There was a time when the rise of the supermarket looked unstoppable.

By 2008, for example, Tesco had a presence in every single postcode in the UK and Inverness had earned the nickname Tesco Town, so omnipresent was the chain in the Highland capital.

However, in the last few years, the domination of the supermarkets has looked much shakier and the most recent sales figures appear to underline the trend. Like-for-like sales at Tesco, still the market leader, were down 2.4% year on year in the six weeks to January 4, but it was even worse at Morrisons. There, like-for-like sales were down by 5.6% , which spooked the City.

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There are positive and negative reasons for this trend. The negative reasons are clear: household debt is rising faster than income, millions of people's wages have been frozen for several years with no sign of a rise in sight, and energy bills have continued to rise, tightening household budgets even further. Middle to lower income families have felt the pressure of this most and have been forced to look elsewhere for cheaper deals.

This may explain why supermarkets towards the upper end of the market, such as Sainsbury's and Waitrose, have been doing better, although in the case of Sainsbury's the performance is only marginally better with like-for-like sales rising by 0.2%. The fact that Sainsbury's escaped a big fall may be because of the polarisation of wealth caused by the economic downturn. In other words, those on lower incomes have been disproportionately affected and therefore their favourite shops are suffering too.

However, there are positives too in the changing fortunes of the supermarket. One of them is that competition has heightened in recent years. Customers not only know how to shop around online, many have also lost their prejudices over using discount stores such as Aldi and Lidl. Many families have been forced into this situation but stores like Aldi also offer value for money not always available in the mainstream stores.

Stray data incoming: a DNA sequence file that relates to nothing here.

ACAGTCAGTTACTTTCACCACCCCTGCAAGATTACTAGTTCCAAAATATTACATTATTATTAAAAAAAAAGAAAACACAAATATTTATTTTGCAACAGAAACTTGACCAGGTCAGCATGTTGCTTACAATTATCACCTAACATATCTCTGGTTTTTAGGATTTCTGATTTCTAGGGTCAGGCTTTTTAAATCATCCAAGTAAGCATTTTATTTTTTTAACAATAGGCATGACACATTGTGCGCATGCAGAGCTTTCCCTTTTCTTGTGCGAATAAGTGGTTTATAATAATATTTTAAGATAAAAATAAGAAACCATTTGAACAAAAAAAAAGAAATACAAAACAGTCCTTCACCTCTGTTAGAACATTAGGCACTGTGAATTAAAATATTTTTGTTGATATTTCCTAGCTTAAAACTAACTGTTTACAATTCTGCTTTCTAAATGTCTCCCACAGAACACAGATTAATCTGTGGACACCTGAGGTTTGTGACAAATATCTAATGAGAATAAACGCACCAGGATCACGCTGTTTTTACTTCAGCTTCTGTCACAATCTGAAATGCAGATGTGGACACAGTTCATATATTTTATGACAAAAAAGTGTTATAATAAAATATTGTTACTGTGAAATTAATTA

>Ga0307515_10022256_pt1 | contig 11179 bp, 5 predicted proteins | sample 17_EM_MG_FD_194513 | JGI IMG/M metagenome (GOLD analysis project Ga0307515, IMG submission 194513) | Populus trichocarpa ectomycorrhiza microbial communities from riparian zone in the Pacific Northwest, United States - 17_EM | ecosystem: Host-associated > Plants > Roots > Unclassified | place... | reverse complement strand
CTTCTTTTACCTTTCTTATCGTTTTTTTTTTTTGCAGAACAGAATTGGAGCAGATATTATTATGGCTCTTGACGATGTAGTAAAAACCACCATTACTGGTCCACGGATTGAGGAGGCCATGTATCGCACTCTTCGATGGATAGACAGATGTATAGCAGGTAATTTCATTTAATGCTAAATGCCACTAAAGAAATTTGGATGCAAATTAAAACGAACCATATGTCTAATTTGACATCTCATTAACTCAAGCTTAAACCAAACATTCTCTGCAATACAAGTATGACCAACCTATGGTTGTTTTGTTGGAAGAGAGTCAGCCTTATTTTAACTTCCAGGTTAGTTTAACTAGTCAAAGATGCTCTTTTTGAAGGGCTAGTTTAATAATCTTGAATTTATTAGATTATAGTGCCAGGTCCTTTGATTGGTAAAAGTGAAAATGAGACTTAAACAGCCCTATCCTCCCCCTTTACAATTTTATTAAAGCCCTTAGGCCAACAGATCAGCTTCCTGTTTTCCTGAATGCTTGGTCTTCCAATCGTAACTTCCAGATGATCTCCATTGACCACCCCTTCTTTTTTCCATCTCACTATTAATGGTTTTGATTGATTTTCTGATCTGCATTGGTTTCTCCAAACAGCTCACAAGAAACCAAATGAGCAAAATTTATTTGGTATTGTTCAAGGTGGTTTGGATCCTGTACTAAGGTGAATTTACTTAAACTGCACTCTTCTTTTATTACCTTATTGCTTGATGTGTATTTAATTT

There will also be some who see the recent figures as a positive and much-needed readjustment of the domination of the big chains and it is easy to feel sympathy for that position. For too long, for instance, the supermarkets have used their bulk buying power to drive down the price Scottish dairy farmers can achieve for their milk. A widening of competition may help to readjust that, to the benefit of Scottish producers.

As for customers, millions still like the convenience of the supermarkets and some of the chains have responded to customers' changing needs with voucher schemes that can save money. But where is the genuine innovation? Christmas 2013 was the internet Christmas, for example, and yet Morrisons still does not have an online presence to speak of.

Morrisons will have to address that issue if its sales are to improve but there is lesson for all the supermarkets in the sales figures. The rise of the discounters, the growth of the internet and the pressure on incomes have changed the market. Now the supermarkets must change too.